PAGE 92

80

PAGE 93

HBO1 and HDAC11 Influence MCM Recruitment to Cdt1-Targeted HSRs We next asked if HBO1 or HDAC11 influenced the level of MCM recruitment to Cdt1-targeted HSRs. Chromatin remodeling assays were performed as above, but costained and quantified for enrichment of endogenous Mcm4 or Mcm7. HDAC1 and HBO1-wt again had no effect on the ability of Cdt1 to cause chromatin decondensation (data not shown), nor did either protein significantly alter the amount of Mcm4 or Mcm7 that was enriched overall (Fig. 35 and Table III). In both cases, MCM enrichment was primarily associated with HSRs that had undergone a decondensation event (Fig. 35). In contrast, HDAC11 and HBO1 G485A again inhibited the ability of Cdt1 to cause decondensation (producing closed HSRs; data not shown), and this was associated with a significant reduction in total MCM enrichment (Fig. 35 and Table III). For both HDAC11 and HBO1 G485A any enrichment of MCMs was almost exclusively associated with the small percentage of HSRs that had unfolded under these conditions (data not shown). We conclude from these results that HBO1 is normally required for efficient chromatin unfolding and MCM recruitment by Cdt1, while HDAC11 is a potent and specific inhibitor of the ability of Cdt1 to cause decondensation and MCM recruitment. 81

PAGE 94

Fig. 35 HDAC11 and HBO1-Mutant Inhibit Cdt1-Induced Chromatin Unfolding and Subsequent Endogenous MCM Recruitment. Examples of co-localizing Mcm7 (or lack thereof) in cells expressing indicated combination of proteins. Samples were processed by IF with indicated antibodies as in Figure 29. Open/decondensed (O'), closed/condensed (C') HSRs. Quantitative results are presented in Table 3. Chromatin Decondensation and MCM Recruitment by Cdt1 Involve Histone H4 Acetylation Recruitment of MCMs to chromosomal origins depends on HBO1 acetyltransferase activity toward histone H4 (Miotto and Struhl 2010). We reasoned that histone H4 modifications played a role in the Cdt1-induced decondensation and MCM recruitment to the HSRs due to the involvement of HBO1 and HDAC11 in this process. 82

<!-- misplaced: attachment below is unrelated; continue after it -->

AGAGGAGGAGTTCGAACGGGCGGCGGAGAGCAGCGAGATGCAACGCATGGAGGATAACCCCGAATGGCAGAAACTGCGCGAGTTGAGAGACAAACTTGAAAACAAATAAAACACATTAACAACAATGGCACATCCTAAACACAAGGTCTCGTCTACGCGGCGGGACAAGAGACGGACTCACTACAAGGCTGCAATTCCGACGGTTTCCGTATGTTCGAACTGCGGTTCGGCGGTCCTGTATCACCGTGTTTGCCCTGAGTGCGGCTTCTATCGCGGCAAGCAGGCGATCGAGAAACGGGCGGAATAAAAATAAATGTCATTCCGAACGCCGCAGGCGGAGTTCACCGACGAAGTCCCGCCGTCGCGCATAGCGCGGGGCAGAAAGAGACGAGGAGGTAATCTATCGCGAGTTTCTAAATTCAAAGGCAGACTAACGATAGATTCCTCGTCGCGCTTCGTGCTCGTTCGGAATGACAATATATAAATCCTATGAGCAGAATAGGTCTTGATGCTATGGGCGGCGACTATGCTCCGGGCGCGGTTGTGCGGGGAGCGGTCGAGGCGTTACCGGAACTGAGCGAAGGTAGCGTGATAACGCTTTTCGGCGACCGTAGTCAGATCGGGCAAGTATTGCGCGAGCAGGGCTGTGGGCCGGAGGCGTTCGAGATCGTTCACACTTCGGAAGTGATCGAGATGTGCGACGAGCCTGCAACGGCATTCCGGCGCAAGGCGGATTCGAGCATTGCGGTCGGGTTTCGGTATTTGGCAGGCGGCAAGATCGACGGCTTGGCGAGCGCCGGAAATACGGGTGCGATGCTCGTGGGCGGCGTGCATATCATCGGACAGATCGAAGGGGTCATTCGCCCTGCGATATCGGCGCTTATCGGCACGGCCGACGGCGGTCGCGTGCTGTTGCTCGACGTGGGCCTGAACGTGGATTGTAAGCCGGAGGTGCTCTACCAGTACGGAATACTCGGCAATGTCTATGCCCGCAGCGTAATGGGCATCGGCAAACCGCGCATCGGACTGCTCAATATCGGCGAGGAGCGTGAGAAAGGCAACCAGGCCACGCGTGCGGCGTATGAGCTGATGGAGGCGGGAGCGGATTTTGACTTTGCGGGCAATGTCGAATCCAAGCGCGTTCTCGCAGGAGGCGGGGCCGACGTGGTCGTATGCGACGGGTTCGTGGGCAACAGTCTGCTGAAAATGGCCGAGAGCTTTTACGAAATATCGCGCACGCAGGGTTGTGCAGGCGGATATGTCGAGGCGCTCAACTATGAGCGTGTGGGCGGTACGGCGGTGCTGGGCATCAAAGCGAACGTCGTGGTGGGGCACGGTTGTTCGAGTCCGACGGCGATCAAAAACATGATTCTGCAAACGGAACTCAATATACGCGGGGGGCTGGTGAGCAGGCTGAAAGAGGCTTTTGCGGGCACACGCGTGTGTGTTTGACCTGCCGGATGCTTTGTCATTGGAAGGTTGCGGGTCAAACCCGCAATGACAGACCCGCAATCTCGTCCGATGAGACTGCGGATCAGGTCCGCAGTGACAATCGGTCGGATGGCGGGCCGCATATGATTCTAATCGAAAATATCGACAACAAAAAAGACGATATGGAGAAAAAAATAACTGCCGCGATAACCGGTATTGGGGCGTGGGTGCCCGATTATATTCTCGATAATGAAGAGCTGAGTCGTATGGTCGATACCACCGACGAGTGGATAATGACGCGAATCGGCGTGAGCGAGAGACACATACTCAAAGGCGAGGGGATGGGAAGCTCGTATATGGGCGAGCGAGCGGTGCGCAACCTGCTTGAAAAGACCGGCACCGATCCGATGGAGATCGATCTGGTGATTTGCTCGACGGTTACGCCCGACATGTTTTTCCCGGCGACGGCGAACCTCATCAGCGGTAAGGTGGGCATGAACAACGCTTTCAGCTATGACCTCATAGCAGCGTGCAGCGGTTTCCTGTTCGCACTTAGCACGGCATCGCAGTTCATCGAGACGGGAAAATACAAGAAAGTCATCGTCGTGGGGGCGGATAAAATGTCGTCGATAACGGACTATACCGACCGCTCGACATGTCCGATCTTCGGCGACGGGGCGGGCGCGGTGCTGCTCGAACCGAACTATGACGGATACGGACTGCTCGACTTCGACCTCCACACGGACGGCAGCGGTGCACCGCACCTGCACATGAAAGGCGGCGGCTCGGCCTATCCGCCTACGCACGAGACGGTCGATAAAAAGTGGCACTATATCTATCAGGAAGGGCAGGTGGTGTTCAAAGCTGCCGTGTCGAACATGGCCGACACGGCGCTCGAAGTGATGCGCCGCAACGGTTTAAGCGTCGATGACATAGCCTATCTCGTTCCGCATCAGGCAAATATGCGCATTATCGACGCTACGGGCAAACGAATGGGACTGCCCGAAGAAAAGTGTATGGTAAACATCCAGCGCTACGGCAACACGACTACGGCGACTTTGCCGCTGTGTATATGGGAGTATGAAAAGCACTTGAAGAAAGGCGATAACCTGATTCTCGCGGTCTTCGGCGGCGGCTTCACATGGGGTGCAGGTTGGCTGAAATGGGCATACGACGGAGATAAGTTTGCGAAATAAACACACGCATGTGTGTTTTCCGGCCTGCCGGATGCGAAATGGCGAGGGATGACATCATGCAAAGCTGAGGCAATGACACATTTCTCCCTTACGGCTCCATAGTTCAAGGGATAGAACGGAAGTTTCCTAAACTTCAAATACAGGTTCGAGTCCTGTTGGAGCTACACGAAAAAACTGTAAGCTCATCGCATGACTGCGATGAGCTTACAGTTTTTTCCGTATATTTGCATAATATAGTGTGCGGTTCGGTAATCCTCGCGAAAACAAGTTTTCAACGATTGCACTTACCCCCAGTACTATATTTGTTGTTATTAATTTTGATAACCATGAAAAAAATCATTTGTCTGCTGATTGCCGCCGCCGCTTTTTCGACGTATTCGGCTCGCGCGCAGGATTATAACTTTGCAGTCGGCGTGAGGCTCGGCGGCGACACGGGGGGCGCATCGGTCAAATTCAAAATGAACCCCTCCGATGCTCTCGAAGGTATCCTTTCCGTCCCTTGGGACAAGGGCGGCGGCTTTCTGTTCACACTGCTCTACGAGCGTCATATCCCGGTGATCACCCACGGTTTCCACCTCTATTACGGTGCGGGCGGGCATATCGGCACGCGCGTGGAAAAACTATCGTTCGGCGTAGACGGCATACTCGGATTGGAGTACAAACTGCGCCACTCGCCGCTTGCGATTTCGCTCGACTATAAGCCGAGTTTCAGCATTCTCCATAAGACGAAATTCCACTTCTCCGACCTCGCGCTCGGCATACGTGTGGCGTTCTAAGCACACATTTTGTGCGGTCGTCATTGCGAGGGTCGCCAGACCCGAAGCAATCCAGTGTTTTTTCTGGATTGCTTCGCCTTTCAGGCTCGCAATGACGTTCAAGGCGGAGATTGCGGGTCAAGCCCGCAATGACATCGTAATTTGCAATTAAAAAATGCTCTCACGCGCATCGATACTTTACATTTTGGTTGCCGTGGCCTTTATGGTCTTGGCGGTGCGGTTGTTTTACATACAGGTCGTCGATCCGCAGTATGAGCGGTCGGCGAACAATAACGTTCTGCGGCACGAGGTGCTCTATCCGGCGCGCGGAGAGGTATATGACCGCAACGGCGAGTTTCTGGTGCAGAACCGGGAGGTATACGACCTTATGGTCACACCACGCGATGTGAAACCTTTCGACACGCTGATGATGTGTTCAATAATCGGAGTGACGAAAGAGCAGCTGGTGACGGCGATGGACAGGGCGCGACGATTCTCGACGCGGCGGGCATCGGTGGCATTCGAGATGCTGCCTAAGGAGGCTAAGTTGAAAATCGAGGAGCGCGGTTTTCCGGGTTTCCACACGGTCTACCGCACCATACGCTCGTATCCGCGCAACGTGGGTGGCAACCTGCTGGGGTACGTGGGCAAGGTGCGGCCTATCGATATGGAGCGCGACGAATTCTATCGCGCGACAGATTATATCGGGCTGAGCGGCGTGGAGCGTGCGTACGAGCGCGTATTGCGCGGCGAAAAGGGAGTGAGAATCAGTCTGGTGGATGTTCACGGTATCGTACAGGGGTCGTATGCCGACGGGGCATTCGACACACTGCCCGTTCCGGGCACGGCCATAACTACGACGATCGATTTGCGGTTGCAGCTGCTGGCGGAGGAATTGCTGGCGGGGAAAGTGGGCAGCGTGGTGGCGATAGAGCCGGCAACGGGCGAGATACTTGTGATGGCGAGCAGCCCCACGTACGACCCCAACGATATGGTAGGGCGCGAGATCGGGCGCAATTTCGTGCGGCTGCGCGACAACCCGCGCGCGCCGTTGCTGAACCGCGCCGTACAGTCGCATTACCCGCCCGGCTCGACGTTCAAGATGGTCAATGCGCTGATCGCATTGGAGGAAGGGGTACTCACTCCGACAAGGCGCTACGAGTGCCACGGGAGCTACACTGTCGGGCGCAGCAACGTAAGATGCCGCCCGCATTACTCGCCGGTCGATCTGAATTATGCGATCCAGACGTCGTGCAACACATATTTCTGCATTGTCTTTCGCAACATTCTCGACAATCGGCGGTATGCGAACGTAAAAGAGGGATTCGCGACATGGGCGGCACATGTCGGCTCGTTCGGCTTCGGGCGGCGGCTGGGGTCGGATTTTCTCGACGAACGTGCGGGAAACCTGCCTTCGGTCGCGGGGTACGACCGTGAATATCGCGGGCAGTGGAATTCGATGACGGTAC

PAGE 95

Although we predicted that H4 acetylation on residues K5, K8, or K12 should be increased at the decondensed HSRs following Cdt1 targeting, we observed no stable association of such modifications with the unfolded HSRs (data not shown). H4 acetylation is known to be a transient event at origins (Miotto and Struhl 2010), which likely explains our inability to observe stable H4 modifications. However, to show that H4 acetylation does play a functional role in the decondensation process, we took advantage of the ability of the Set8 histone methylase H4 binding domain (HBD) to interact with H4 tails and block their acetylation (Yin et al. 2008; Miotto and Struhl 2010). Fig. 36 Expression of FlagHDAC1 and Flag-Set8-HBD. Anti-Flag immunoblot showing the relative transient expression of Flag-HDAC1 versus FlagSet8-HBD. Panels are from the same immunoblot/exposure. 83